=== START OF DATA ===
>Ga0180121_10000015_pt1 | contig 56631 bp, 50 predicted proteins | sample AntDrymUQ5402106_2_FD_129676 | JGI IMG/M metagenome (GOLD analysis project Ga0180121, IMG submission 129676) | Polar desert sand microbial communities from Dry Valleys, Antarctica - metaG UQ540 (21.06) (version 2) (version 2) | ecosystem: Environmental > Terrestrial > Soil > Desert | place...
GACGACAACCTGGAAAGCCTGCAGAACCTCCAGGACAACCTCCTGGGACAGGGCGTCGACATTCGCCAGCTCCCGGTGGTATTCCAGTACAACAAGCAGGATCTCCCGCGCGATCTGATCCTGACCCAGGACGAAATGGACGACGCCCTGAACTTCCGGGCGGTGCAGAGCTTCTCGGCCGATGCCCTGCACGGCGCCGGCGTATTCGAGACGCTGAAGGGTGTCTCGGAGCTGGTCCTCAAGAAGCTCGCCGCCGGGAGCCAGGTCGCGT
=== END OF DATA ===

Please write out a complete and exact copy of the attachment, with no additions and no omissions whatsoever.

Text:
>Ga0180121_10000015_pt1 | contig 56631 bp, 50 predicted proteins | sample AntDrymUQ5402106_2_FD_129676 | JGI IMG/M metagenome (GOLD analysis project Ga0180121, IMG submission 129676) | Polar desert sand microbial communities from Dry Valleys, Antarctica - metaG UQ540 (21.06) (version 2) (version 2) | ecosystem: Environmental > Terrestrial > Soil > Desert | place...
GACGACAACCTGGAAAGCCTGCAGAACCTCCAGGACAACCTCCTGGGACAGGGCGTCGACATTCGCCAGCTCCCGGTGGTATTCCAGTACAACAAGCAGGATCTCCCGCGCGATCTGATCCTGACCCAGGACGAAATGGACGACGCCCTGAACTTCCGGGCGGTGCAGAGCTTCTCGGCCGATGCCCTGCACGGCGCCGGCGTATTCGAGACGCTGAAGGGTGTCTCGGAGCTGGTCCTCAAGAAGCTCGCCGCCGGGAGCCAGGTCGCGT